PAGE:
Lesson plan

Simple Summaries

Keep it simple! Teach your students to write a summary using the Somebody-Wanted-But-So-Then frame for analyzing a story.
Need extra help for EL students? Try the A Simple Summary pre-lesson.
EL Adjustments
Grade Subject View aligned standards
Need extra help for EL students? Try the A Simple Summary pre-lesson.

Students will be able to write a simple summary after reading a fiction text.

The adjustment to the whole group lesson is a modification to differentiate for children who are English learners.
EL adjustments
(10 minutes)
  • Ask students to turn and talk to a partner about what they know about summaries. Have partnerships share out and record student answers on the board.
  • Tell students that today they are going to learn how to write a simple summary.
  • Review the definition of a summary: When you write a summary, you are retelling a story in your own words. A summary should be short, about three sentences, and should include the main ideas of the story, not details.
  • Explain to students that they will listen to a story and you will model how to write a simple summary. Read a short story aloud, like The Paper Bag Princess by Robert Munsch.
(10 minutes)
  • Display the Write a Simple Summary worksheet using a document camera.
  • Model how to write a summary using the worksheet and the book you read aloud as a mentor text (i.e., The Paper Bag Princess).
(10 minutes)
  • Show a short video, like Pixar’s "Lava" (or read a story aloud).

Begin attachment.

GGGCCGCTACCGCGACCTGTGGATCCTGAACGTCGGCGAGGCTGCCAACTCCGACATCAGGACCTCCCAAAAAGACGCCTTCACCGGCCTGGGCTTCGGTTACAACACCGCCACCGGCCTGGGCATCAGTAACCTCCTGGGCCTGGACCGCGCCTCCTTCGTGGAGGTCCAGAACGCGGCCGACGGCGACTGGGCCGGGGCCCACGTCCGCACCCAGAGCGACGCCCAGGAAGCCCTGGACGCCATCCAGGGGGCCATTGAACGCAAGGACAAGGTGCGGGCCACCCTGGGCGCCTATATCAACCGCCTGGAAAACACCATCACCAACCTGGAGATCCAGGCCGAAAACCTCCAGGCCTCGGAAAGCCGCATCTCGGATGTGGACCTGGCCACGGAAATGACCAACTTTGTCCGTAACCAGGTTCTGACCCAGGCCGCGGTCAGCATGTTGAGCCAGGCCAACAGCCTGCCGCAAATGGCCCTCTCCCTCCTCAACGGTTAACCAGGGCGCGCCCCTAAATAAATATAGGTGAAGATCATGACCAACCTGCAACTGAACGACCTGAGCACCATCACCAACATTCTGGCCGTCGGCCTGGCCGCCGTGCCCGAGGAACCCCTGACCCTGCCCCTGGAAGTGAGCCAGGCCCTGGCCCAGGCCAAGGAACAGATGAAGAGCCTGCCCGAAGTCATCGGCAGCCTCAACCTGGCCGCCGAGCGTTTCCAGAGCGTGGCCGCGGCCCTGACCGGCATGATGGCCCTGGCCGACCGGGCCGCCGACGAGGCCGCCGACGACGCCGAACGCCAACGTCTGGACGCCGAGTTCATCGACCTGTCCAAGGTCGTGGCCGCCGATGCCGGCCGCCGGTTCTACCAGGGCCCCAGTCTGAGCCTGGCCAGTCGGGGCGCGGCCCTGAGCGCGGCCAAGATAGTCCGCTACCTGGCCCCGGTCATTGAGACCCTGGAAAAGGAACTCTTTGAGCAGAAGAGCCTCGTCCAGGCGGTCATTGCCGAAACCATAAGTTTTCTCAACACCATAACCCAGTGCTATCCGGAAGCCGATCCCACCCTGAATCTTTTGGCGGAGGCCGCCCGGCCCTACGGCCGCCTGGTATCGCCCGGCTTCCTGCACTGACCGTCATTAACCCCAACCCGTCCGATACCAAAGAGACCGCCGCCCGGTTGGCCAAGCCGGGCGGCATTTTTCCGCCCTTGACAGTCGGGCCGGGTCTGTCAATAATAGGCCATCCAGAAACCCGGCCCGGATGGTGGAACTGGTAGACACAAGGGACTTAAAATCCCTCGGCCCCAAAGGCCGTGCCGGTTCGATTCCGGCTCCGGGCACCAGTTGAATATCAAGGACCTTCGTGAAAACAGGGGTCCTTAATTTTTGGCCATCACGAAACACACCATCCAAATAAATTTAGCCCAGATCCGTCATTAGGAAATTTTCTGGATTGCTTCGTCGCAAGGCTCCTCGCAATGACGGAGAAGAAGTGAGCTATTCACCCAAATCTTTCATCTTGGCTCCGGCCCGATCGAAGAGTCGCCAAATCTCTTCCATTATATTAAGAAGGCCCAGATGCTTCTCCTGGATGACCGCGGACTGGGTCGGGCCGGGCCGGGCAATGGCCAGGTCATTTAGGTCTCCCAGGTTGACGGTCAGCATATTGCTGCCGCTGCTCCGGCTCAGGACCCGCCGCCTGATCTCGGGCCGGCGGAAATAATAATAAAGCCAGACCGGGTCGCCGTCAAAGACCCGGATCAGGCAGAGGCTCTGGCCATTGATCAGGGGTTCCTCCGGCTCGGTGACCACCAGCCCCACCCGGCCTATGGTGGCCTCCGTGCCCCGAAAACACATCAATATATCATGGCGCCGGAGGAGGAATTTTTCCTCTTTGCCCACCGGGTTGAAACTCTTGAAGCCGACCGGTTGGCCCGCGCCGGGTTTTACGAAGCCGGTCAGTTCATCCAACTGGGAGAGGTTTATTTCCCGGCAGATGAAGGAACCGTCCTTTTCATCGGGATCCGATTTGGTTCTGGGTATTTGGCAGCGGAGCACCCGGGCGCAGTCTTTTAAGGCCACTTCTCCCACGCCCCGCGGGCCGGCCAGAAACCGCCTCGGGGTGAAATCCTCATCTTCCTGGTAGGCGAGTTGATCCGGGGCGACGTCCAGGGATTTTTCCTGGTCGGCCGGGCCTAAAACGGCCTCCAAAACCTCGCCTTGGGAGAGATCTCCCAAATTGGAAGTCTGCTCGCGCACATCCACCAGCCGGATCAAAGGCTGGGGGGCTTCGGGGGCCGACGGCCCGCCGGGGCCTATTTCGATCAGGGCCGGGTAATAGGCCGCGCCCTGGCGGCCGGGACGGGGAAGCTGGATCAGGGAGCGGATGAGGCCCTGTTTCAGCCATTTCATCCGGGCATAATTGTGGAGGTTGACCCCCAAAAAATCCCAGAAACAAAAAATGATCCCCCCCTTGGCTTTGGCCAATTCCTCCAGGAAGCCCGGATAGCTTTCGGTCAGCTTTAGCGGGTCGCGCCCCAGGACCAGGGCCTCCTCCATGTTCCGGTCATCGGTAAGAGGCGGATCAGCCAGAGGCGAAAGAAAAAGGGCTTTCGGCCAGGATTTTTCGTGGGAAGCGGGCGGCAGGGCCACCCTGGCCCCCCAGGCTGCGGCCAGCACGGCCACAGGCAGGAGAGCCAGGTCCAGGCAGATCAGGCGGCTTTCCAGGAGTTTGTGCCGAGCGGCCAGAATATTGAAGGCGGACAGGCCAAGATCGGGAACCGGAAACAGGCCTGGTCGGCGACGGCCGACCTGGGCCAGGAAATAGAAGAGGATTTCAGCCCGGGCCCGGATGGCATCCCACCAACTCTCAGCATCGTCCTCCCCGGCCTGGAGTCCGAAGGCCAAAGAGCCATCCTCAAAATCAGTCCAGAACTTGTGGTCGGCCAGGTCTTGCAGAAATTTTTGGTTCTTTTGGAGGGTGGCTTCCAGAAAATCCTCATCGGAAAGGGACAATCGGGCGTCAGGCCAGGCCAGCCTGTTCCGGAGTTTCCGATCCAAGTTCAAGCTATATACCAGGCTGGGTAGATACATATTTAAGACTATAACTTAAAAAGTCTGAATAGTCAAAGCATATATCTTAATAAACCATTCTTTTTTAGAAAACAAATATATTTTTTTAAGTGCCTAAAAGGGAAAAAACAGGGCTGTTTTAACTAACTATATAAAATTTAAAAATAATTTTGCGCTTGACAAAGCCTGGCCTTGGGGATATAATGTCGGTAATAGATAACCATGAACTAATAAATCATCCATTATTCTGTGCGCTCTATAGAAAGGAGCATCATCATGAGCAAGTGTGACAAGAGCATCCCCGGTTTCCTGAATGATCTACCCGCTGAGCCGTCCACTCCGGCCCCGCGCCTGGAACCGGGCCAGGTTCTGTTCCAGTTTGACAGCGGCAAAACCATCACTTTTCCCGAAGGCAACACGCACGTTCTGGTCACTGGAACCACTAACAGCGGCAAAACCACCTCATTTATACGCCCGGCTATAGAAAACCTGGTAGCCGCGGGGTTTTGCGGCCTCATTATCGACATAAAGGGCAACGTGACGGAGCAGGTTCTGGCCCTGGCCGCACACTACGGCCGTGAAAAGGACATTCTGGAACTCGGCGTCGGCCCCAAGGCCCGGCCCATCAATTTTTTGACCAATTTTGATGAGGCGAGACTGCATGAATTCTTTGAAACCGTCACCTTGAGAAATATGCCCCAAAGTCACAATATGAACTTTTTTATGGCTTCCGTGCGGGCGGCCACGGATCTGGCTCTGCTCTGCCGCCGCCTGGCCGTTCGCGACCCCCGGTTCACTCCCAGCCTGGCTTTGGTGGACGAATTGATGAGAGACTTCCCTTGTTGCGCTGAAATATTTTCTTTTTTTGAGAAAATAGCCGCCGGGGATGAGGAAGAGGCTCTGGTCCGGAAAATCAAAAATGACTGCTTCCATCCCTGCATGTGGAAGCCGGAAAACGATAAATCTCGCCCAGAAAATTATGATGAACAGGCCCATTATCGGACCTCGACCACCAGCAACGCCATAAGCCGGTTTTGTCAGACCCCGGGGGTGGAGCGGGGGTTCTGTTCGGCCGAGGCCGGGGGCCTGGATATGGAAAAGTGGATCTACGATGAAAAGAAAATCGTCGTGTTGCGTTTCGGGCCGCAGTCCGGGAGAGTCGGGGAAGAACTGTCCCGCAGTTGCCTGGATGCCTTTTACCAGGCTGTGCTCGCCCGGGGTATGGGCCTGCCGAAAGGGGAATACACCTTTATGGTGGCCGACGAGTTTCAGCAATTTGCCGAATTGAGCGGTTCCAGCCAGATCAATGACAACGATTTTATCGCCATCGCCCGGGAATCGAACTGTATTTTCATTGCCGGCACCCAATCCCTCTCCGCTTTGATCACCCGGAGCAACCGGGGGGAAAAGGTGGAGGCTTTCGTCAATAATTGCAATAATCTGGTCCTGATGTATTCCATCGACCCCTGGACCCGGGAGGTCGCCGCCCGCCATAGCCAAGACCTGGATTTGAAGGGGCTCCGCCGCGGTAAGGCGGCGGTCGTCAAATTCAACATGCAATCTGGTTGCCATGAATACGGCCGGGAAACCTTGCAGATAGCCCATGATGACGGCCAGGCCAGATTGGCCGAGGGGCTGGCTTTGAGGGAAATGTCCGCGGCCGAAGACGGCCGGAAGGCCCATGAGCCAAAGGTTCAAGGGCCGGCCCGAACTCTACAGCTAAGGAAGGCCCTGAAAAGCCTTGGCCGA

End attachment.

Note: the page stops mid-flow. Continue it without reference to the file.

• Display a blank copy of the Write a Simple Summary worksheet and ask the students who the main character was. Allow students to turn to an elbow partner to discuss, then call on a student volunteer to provide the answer. Write the answer in the "somebody" box on the worksheet (i.e., the volcano).
  • Repeat with each box on the worksheet (i.e., What did the volcano want? What was the problem?).
  • Have students turn to their elbow partner and verbally come up with a summary using the completed worksheet as a guide. Keep the completed worksheet displayed as students discuss.
  • Call on three volunteers to provide examples of a summary. Point out that even if the exact wording of the summaries are different, they all expressed the same key information.
(10 minutes)
  • Hand out the Hot Cross Buns: Read to Remember worksheet and instruct students to complete it independently.
  • Circulate and offer support as needed.


  • Provide additional examples during guided practice.
  • Provide partially complete graphic organizers (i.e., somebody and so are filled in) and allow students to complete the missing parts.

Enrichment: Have students apply the skills learned to write a summary about a book of their choice.

(10 minutes)
  • Write the names of several familiar stories on the board (i.e., "The Three Little Pigs," "Goldilocks and the Three Bears").
  • Hand out a half sheet of the Simple Summary Reading Log worksheet and instruct students to choose a story that they are familiar with from the list on the board.
  • Have students complete the graphic organizer and write a summary about the story they chose. Then, collect and check for understanding.
(5 minutes)
  • Hold up index cards with a word (e.g., "somebody") and ask students to identify the question that is associated with the word (e.g., "Who is the main character?").

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